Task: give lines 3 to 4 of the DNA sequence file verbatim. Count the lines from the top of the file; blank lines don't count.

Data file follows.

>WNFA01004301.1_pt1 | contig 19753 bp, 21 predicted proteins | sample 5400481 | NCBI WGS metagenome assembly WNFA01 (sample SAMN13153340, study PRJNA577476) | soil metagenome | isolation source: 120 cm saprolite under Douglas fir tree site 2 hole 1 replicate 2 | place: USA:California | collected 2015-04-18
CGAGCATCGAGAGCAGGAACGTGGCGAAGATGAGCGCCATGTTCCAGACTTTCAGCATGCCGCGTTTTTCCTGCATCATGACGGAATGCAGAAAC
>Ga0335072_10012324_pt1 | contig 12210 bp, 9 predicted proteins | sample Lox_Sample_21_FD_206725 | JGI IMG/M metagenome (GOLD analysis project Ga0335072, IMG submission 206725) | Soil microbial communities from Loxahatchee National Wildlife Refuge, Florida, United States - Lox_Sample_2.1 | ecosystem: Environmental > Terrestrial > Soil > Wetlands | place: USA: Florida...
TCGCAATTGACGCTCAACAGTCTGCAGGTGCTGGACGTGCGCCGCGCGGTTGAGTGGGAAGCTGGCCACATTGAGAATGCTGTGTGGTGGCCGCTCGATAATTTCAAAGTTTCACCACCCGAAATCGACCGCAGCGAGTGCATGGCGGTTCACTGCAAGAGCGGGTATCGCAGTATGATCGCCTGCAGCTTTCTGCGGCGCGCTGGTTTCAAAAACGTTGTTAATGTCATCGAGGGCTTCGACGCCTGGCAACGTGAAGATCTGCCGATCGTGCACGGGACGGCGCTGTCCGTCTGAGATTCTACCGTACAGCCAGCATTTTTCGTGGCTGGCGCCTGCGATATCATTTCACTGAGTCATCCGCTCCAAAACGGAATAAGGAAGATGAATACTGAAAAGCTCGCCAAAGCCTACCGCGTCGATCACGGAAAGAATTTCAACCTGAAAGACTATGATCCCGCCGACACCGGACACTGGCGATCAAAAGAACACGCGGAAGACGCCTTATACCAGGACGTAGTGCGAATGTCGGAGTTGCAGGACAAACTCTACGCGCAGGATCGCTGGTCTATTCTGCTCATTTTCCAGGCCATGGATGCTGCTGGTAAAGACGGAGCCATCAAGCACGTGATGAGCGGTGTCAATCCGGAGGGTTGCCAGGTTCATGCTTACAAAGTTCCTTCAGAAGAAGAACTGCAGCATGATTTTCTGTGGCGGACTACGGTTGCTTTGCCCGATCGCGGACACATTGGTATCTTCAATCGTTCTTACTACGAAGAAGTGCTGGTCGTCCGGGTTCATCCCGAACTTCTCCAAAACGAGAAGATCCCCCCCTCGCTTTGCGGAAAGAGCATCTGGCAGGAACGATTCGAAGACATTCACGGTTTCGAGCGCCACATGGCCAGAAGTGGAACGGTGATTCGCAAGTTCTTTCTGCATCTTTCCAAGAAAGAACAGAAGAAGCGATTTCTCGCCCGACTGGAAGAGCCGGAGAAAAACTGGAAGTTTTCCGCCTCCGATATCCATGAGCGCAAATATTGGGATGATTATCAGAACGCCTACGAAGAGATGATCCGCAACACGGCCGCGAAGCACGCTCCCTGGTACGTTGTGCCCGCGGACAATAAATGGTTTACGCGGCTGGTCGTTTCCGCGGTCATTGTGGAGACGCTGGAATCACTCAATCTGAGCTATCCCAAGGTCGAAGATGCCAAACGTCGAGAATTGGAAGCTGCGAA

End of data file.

>Ga0335072_10012324_pt1 | contig 12210 bp, 9 predicted proteins | sample Lox_Sample_21_FD_206725 | JGI IMG/M metagenome (GOLD analysis project Ga0335072, IMG submission 206725) | Soil microbial communities from Loxahatchee National Wildlife Refuge, Florida, United States - Lox_Sample_2.1 | ecosystem: Environmental > Terrestrial > Soil > Wetlands | place: USA: Florida...
TCGCAATTGACGCTCAACAGTCTGCAGGTGCTGGACGTGCGCCGCGCGGTTGAGTGGGAAGCTGGCCACATTGAGAATGCTGTGTGGTGGCCGCTCGATAATTTCAAAGTTTCACCACCCGAAATCGACCGCAGCGAGTGCATGGCGGTTCACTGCAAGAGCGGGTATCGCAGTATGATCGCCTGCAGCTTTCTGCGGCGCGCTGGTTTCAAAAACGTTGTTAATGTCATCGAGGGCTTCGACGCCTGGCAACGTGAAGATCTGCCGATCGTGCACGGGACGGCGCTGTCCGTCTGAGATTCTACCGTACAGCCAGCATTTTTCGTGGCTGGCGCCTGCGATATCATTTCACTGAGTCATCCGCTCCAAAACGGAATAAGGAAGATGAATACTGAAAAGCTCGCCAAAGCCTACCGCGTCGATCACGGAAAGAATTTCAACCTGAAAGACTATGATCCCGCCGACACCGGACACTGGCGATCAAAAGAACACGCGGAAGACGCCTTATACCAGGACGTAGTGCGAATGTCGGAGTTGCAGGACAAACTCTACGCGCAGGATCGCTGGTCTATTCTGCTCATTTTCCAGGCCATGGATGCTGCTGGTAAAGACGGAGCCATCAAGCACGTGATGAGCGGTGTCAATCCGGAGGGTTGCCAGGTTCATGCTTACAAAGTTCCTTCAGAAGAAGAACTGCAGCATGATTTTCTGTGGCGGACTACGGTTGCTTTGCCCGATCGCGGACACATTGGTATCTTCAATCGTTCTTACTACGAAGAAGTGCTGGTCGTCCGGGTTCATCCCGAACTTCTCCAAAACGAGAAGATCCCCCCCTCGCTTTGCGGAAAGAGCATCTGGCAGGAACGATTCGAAGACATTCACGGTTTCGAGCGCCACATGGCCAGAAGTGGAACGGTGATTCGCAAGTTCTTTCTGCATCTTTCCAAGAAAGAACAGAAGAAGCGATTTCTCGCCCGACTGGAAGAGCCGGAGAAAAACTGGAAGTTTTCCGCCTCCGATATCCATGAGCGCAAATATTGGGATGATTATCAGAACGCCTACGAAGAGATGATCCGCAACACGGCCGCGAAGCACGCTCCCTGGTACGTTGTGCCCGCGGACAATAAATGGTTTACGCGGCTGGTCGTTTCCGCGGTCATTGTGGAGACGCTGGAATCACTCAATCTGAGCTATCCCAAGGTCGAAGATGCCAAACGTCGAGAATTGGAAGCTGCGAA